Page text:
The Pros and Cons of an Open-Plan Office Layout
Published February 16, 2023
The open-plan office layout has been a popular office design for the longest time.
The idea behind the layout is to promote communication among employees by eliminating walls, dividers, and other obstacles separating the working spaces. It’s essentially the opposite of cubicles.
At first glance, it sounds like a noble concept. But upon further deliberation, one can conclude that it’s actually counterproductive. After all, if employees keep talking with each other, no work will get done.
Needless to say, an open-plan office layout offers several advantages but also drawbacks. In this article, we’ll take a look at those and determine if this layout is suitable for your office. Let’s start with the pros.
4 Pros of an Open-Plan Office Layout
An open-plan office layout can be beneficial in many ways, especially if the layout is compatible with your team members. However, there are four advantages that stand out the most.
1. Interactions Are Frequent
An open-plan office layout allows for more interactions to occur between your colleagues. And those interactions can lead to more positive effects, most of which have to do with your colleagues’ well-being.
Examples of the positive effects that may stem from more frequent interactions include:
- lower chances of absenteeism,
- lower staff turnover (percentage of employees that leave the company),
- higher employee loyalty,
- more seamless onboarding,
- lower chances of conflicts of interest, and
- alleviating boredom.
Most of these positive effects are self-explanatory. It essentially goes like this: if the team members interact more frequently, they become more attached to each other and, subsequently, to the company.
The frequent interactions may also contribute to the team’s onboarding efforts as new workers will be more at ease to talk to their seniors, so to speak. Of course, interactions won’t always be positive.
Some interactions may lead to arguments. But at the very least, employees can resolve these arguments immediately rather than letting the frustration build up and allowing such frustrations to affect their work and collaboration. And let’s not forget the apparent benefit of frequent interactions—it alleviates boredom.
2. Rearrangements Are More Seamless
Changes in seating arrangements are by no means welcomed by all workers.
Granted, it offers several benefits, such as newer types of interactions and experiences, but you’ll often hear arguments against rearrangements as employees fear a change would disrupt their performance.
That’s particularly true for offices with cubicles.
Moving from one cubicle to another can be pretty tedious. You have to gather your things, which may take a while, and move to a cubicle that likely has a different atmosphere. In other words, it generally sucks.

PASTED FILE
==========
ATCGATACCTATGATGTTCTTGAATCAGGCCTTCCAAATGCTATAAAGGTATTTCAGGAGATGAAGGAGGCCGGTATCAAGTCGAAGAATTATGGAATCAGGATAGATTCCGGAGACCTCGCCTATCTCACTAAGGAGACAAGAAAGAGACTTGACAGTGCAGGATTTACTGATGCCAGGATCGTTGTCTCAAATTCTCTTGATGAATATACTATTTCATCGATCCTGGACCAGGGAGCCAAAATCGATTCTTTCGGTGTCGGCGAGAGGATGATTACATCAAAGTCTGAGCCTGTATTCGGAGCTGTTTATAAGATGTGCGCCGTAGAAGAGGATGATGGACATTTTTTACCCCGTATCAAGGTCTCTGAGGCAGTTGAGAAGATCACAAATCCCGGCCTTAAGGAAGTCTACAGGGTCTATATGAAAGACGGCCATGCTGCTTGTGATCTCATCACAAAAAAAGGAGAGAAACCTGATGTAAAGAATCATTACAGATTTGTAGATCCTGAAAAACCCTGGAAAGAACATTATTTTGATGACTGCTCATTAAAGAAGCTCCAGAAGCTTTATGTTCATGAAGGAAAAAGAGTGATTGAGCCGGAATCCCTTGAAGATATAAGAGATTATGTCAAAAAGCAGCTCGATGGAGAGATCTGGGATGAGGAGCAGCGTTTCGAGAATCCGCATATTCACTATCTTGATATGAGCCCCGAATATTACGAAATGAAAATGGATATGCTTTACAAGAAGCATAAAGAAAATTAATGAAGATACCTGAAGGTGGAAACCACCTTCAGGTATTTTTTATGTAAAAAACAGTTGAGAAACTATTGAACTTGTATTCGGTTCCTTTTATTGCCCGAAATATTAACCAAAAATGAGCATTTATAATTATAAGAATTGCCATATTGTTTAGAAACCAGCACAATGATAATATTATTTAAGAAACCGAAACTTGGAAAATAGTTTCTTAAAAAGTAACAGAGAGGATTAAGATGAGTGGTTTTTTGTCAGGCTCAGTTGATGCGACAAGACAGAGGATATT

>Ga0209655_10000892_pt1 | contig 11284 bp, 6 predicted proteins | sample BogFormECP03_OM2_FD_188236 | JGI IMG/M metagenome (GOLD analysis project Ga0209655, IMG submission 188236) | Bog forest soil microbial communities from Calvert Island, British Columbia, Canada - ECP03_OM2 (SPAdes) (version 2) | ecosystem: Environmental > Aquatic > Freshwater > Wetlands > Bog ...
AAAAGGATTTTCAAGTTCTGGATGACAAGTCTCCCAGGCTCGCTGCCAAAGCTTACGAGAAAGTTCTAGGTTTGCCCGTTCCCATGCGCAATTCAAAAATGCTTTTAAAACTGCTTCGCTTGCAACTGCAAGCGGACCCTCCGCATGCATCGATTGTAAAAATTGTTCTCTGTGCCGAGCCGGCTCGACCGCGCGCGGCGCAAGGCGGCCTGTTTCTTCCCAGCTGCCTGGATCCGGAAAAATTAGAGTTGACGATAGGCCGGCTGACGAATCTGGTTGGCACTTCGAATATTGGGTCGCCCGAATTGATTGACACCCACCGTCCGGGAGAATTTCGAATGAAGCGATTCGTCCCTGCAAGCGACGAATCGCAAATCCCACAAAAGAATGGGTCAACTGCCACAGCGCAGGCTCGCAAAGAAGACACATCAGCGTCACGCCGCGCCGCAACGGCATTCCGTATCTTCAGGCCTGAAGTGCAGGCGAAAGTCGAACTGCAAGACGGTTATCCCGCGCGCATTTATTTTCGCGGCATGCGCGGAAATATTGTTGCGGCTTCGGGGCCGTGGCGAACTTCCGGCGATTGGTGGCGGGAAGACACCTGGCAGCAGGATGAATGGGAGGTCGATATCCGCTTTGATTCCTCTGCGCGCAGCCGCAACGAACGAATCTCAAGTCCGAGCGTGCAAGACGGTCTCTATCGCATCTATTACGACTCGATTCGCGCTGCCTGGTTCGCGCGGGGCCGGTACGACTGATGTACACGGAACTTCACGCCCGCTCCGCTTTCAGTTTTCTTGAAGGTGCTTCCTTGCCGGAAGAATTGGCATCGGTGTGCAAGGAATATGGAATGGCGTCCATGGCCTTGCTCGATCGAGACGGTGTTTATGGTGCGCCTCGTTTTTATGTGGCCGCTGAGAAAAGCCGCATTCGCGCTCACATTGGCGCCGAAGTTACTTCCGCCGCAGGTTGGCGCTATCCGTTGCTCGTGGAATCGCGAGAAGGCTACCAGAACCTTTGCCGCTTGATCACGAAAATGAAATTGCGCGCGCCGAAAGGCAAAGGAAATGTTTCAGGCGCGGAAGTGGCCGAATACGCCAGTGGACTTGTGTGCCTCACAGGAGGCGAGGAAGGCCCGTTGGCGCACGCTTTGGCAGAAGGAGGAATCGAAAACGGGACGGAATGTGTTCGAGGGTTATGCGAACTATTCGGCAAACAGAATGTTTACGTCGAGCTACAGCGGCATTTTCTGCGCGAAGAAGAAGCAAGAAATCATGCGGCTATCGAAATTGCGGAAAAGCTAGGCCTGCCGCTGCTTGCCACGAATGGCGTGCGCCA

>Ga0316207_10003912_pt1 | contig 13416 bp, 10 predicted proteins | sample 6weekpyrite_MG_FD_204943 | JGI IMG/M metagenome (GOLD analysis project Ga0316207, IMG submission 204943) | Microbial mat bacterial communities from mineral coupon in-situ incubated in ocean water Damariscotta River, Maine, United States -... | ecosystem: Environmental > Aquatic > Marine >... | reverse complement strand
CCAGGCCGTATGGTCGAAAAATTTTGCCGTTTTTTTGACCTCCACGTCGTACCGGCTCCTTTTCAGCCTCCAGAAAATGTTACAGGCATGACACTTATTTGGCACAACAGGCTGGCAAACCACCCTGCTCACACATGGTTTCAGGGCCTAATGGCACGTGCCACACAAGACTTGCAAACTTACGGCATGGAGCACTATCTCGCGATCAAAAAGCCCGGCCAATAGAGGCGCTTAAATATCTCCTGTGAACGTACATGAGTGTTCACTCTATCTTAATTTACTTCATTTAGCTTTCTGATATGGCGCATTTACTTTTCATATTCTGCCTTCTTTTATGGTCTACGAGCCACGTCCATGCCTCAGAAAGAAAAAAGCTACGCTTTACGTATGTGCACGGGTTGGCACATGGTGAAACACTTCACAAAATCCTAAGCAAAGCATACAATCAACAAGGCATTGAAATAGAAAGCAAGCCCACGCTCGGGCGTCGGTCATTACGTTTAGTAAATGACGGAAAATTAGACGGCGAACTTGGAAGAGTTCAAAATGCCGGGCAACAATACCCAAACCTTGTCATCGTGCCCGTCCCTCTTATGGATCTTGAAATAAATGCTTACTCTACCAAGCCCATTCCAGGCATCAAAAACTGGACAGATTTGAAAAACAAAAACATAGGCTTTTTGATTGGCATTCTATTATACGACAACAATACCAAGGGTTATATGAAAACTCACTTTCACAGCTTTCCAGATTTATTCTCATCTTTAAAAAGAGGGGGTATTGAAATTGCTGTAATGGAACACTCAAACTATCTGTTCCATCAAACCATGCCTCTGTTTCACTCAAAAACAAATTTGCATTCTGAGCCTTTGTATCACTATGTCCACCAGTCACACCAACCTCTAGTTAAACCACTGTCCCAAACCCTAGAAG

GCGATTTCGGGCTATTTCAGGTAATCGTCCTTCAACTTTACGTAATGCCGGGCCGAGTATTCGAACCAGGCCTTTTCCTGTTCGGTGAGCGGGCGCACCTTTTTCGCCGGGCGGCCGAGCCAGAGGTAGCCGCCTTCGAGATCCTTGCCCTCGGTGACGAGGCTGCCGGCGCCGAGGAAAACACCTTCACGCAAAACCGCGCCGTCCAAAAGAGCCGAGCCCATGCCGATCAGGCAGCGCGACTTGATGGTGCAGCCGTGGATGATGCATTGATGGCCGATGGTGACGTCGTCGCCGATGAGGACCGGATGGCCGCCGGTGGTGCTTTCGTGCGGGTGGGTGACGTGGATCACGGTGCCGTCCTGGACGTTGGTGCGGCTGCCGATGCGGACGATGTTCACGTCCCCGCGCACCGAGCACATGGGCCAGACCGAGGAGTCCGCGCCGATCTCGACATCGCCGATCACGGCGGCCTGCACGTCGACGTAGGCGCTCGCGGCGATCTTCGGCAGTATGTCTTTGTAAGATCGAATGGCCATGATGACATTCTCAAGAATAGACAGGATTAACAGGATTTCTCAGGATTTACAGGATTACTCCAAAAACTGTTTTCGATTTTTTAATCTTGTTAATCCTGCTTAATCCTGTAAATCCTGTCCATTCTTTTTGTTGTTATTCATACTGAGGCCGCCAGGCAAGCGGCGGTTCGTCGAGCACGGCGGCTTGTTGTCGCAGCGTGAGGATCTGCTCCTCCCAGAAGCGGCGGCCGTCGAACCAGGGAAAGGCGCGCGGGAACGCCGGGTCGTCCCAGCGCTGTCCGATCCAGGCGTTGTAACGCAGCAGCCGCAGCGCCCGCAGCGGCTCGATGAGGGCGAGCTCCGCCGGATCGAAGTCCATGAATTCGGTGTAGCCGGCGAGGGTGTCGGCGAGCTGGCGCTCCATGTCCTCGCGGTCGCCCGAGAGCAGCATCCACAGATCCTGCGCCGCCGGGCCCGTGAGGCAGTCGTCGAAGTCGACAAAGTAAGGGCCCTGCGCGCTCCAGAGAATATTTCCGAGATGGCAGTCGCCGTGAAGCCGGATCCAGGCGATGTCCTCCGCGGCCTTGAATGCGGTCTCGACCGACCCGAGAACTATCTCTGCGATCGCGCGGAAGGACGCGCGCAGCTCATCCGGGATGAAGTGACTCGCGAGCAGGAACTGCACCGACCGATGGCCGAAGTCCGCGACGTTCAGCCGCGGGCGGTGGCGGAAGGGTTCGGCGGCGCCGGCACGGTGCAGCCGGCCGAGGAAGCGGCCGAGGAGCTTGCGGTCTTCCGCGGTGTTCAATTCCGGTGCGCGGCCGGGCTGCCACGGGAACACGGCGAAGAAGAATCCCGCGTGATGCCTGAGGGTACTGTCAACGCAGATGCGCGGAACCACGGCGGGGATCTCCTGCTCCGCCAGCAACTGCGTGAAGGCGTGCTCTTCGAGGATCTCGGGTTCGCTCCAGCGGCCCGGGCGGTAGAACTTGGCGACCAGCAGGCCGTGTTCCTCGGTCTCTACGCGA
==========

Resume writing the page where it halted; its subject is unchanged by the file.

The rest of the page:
Though it’s still tedious if the rearrangement is taking place in an office that has an open-plan office layout, it’s to a lower degree, and for two main reasons:
- In an open-plan layout, employees don’t leave a lot of their stuff in a specific area, no matter how frequently they use that spot. As such, the packing will be less of a hassle and time-consuming.
- Unlike cubicles, the atmosphere throughout an open-plan office is roughly the same. As such, when a colleague moves to a different spot, they won’t have to deal with a change in atmosphere.
In summary, changes in seating arrangements in an open-plan office layout generally go more smoothly and faster than rearrangements in a cubicle-based office. Since the rearrangement would go faster, the team would also benefit since there would be lower downtime during the moving process.
3. The Overall Design Is Visually Aesthetic
Not everyone would admit it, but the main reason why most managers consider the open-plan office layout is the prospect of having a better-looking office. It allows workers to showcase their creativity when setting up their workspaces, which often leads to an office with several areas featuring diverse aesthetics.
And while it sounds superficial, the benefits of an aesthetically pleasing office go far beyond just looking great. An aesthetic office can also lead to an improvement in KPIs, and here are several reasons why:
- It minimizes absenteeism and tardiness as workers are more willing to go to work at earlier times.
- It reduces stress and improves workers’ mental health.
- It can make the company look better to shareholders and prospective investors.
- It encourages workers to put more effort into their work.
These benefits are precisely why managers of established companies often take steps to improve their office’s design. While it’s not the only way, adapting an open-plan office layout is one way to go about it.
4. Renovations Will Be Cheaper